This was about 30 miles in and it was getting very warm. I got loaded up and off we went again.
I hadn’t been eating anything very substantial, lots of fruit and fig newtons etc. If I had a complaint about this race it would be the food at the aid stations. Although it was typical of what you normally get, I think races could do better. I don’t want junk, M&M’s, chips, pretzels etc. P&B sandwiches suck, unless I’m very hungry.
Another climb followed on more jeep roads. After this things became a bit fuzzy at times. It was only 7 miles to Right Hand Fork, but it was a lot of single track and downhill and Gary was struggling here a bit so we walked a lot of it. We finally got to a fork in the path with a guide sending us one way and others coming back the other way. The only out and back on the course into Right Hand Fork. I changed socks and relubed my feet again and filled up my water. I wanted to go to the bathroom, but the only one there was busy!! After a fairly lengthy stay we begrudgingly headed back down the trail. The water here had been in a large plastic container and when I tasted it, it tasted like plastic. That was difficult to “digest”. It was also very hot at this point. We walked to the trailhead and continued on. I had forgotten to wet my buff and cloth so took advantage of the creek beside us to do just that. It was nice and cold. There were some amazing vista’s all along the course and felt privileged to see it all. This section was about 9 miles and about half way through I was feeling rough. I had put it down to not eating, but at the same time didn’t want to eat. I tried one of my honey stinger bars, but the chocolate had melted all over. It was a mess and was tricky to eat. I got through some of it. After coming through a cow pasture we hit a road and came across a girl doubled over. This didn’t look good. We got to her and found she was feeling just like me. She had only heed to drink and was feeling the effects of it. We offered her some of our water and Gary gave her an apple. She ate half and gave me the other half. I ate some of it and it seemed to help. An unmanned aid station was at the top of the hill and we got some of the remaining water there. After that it downhill on a long gravel road for a long way and it felt good to run again. We passed quite a few runners here before heading back off road through a sheep meadow, crossing a river and following the river on nice single track.
Another long downhill on road took us into Temple Fork aid station.
A quick fuel up, grabbing our head lamps and a jacket just in case and were set to go. The clouds had started to come in and the temperature had dropped significantly, darkness was coming soon.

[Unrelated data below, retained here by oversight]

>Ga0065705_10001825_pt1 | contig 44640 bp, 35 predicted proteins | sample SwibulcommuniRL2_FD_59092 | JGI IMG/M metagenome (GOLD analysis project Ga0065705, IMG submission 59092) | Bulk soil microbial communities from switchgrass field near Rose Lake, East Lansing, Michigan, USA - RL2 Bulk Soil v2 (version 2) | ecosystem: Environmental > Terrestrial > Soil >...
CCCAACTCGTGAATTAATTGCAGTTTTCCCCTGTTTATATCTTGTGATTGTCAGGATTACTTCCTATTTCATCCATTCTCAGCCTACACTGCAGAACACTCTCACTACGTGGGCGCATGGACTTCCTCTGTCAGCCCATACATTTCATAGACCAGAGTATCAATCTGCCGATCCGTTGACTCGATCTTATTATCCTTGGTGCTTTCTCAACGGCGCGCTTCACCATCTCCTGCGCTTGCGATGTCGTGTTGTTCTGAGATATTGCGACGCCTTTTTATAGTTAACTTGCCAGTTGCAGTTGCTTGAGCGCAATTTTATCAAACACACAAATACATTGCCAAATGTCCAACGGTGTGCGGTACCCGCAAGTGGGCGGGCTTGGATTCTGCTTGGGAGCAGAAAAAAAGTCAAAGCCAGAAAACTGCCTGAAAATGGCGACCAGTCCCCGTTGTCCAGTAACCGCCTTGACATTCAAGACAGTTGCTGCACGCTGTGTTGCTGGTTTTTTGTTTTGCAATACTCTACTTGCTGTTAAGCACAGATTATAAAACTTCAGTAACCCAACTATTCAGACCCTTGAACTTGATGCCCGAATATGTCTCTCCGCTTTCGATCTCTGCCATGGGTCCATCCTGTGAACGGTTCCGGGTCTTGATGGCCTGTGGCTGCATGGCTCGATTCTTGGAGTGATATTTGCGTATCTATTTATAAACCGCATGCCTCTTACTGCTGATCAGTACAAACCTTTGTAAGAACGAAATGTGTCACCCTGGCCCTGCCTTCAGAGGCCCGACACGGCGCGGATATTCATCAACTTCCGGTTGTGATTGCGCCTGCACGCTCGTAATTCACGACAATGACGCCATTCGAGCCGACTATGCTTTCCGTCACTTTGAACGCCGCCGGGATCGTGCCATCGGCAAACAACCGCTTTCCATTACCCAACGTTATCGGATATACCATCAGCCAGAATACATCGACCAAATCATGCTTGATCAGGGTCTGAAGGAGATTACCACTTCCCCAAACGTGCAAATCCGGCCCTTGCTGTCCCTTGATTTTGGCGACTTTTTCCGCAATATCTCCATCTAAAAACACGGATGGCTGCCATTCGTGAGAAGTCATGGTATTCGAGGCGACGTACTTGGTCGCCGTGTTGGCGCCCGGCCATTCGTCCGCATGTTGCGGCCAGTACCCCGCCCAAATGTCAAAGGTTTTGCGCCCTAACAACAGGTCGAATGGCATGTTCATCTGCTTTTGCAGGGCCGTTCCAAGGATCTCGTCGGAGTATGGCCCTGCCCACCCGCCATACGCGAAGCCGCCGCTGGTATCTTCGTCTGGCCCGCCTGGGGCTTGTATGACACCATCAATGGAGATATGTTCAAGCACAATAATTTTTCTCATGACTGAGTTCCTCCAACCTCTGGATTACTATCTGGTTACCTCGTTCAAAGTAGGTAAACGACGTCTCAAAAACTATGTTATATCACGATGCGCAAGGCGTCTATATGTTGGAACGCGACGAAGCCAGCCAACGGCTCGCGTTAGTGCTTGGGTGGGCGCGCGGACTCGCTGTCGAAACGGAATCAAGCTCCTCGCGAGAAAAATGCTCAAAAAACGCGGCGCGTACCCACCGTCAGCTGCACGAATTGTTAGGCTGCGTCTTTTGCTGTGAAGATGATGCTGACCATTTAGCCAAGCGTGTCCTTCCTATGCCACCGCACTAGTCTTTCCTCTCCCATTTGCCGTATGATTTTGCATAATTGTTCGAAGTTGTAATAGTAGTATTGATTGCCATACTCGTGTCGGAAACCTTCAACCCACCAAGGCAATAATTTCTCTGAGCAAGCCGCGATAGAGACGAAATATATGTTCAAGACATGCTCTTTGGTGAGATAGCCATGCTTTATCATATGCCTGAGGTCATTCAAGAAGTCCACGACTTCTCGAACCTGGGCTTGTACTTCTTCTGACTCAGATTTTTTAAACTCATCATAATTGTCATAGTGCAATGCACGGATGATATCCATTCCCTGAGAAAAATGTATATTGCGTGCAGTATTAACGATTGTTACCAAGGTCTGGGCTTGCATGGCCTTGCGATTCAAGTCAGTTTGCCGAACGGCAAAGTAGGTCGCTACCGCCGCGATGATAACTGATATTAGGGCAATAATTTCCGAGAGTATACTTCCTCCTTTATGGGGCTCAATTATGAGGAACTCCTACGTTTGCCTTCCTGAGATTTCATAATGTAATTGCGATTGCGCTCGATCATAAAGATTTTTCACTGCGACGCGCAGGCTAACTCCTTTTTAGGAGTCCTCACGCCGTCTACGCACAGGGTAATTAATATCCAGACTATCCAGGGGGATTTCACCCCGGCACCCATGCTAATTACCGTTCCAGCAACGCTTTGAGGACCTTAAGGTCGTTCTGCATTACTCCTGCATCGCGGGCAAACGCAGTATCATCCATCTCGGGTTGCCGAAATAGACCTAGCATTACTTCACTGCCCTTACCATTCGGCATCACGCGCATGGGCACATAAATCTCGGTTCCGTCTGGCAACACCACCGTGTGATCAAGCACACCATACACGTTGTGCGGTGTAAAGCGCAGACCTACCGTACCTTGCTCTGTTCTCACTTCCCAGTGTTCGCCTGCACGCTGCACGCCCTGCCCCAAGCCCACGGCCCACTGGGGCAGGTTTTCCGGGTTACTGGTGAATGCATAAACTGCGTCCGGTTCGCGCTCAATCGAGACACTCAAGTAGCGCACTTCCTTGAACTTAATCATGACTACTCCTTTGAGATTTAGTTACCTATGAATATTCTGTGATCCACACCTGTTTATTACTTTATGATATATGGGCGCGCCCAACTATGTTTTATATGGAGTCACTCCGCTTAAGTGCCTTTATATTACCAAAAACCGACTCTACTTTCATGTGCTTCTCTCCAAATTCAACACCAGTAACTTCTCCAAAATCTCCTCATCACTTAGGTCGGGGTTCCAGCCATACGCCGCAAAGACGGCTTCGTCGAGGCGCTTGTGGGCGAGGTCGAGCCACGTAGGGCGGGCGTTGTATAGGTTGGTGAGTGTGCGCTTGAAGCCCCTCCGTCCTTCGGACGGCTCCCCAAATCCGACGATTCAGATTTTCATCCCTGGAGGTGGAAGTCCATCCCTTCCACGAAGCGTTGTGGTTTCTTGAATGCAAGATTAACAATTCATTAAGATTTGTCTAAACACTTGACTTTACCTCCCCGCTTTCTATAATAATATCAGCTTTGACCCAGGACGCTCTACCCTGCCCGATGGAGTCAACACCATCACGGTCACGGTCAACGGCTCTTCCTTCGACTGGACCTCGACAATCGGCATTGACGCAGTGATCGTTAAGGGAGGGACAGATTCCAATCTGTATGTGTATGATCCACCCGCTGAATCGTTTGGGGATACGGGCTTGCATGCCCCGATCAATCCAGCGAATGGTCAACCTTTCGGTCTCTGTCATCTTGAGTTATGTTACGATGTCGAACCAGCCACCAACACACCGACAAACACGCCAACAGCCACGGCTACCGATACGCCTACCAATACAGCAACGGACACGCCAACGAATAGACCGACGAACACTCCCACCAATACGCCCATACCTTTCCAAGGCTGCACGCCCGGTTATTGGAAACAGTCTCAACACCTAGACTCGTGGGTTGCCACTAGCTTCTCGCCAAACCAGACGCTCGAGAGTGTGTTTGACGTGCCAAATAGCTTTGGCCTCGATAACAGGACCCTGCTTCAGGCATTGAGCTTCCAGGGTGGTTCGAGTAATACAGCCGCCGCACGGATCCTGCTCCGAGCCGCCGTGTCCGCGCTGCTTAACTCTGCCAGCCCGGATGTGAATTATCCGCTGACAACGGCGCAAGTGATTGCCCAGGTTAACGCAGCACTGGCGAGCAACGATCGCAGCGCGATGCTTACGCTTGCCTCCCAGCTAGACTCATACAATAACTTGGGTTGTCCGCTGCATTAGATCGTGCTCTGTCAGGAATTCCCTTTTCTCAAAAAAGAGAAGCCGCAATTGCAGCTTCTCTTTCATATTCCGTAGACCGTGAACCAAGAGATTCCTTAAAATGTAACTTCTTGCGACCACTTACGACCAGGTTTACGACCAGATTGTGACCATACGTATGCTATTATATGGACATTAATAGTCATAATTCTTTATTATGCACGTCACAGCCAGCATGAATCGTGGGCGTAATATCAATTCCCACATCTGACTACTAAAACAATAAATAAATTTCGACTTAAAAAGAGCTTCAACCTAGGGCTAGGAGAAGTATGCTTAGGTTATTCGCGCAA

Out of this aid station we climbed on single track for a long way up a canyon. Lots of cattle in the surrounding hills and fields, as well as an Elk that came tearing through the bush after having an altercation with a bull up the mountain side. There was a lot of climbing here, but we were pushing on strong. I don’t remember much of the run into Tony Grove aid station, except that it was dark when we got there and I needed a rest. I got some black been soup and sat in the back of the truck while Joan looked after things. Gary had some chicken noodle soup and then threw it all back up. We were now over half way through. It seemed strange that it was dark already and we were only half done. Once we were on the go again we felt better, but I think Gary was struggling. It was a long climb out of Tony Grove, but an easy climb. We ended up with a string of us in another conga line going up. When we finally got to the top Gary didn’t want to run, so we walked, it was quite technical anyway. We ran a bit here and there, but it was a long 10 miles to the next aid station, which I do not remember at all. After Franklin Basin at 61 miles we wouldn’t see Joan again until 75 miles and Beaver Lodge. It was in this section that it started to rain. Very gently at first. I put my jacket on but it was still too warm. We hit a long flat stretch that I wanted to run, but Gary didn’t so I stuck with him and we trudged on. Soon the ground started getting a bit muddy. It became difficult going and then it became treacherous. On the side of a hill trying to navigate the ankle deep mud and stay on the hill. I had my poles which made it somewhat manageable, but Gary was all over the shop. A couple of guys went by us like we were standing still and wondered what we were doing wrong. After about 45 minutes of this we were out of it and I was hopeful that, that was all there would be. Soon we were back into it again and it was a lot worse. Gary asked to borrow one of my poles. As soon as I gave him it I was down and out. I could barely stand for any length of time and was almost resolved to crawling through the mud. We must have “crawled” through the mud for an hour, before finally coming to a dirt road. At this point both of us felt like shit. The mud had sapped our energy, we were tired and wet and Gary was feeling borderline hypothermic. We walked down the road and followed it to the next aid station at Logan River. It was a bit like a triage unit. We got some hot soup and sandwiches of some sort and sat by a nice warm fire. We left the aid station and had to cross a river. There logs and rocks to use so as not to get wet, but Gary slipped off the logs and ended up in the river and so walked across though it. I was luckier and stayed “dry”. We then climbed straight up and all of a sudden there were “runners” in front of us and behind us. It had become very busy. As a group we struggled on. Eventually we could see the next aid station, but as we approached the lightning resumed and soon it was pouring down. The aid station didn’t seem to get any closer! It actually seemed to be getting further away. Was it actually the aid station?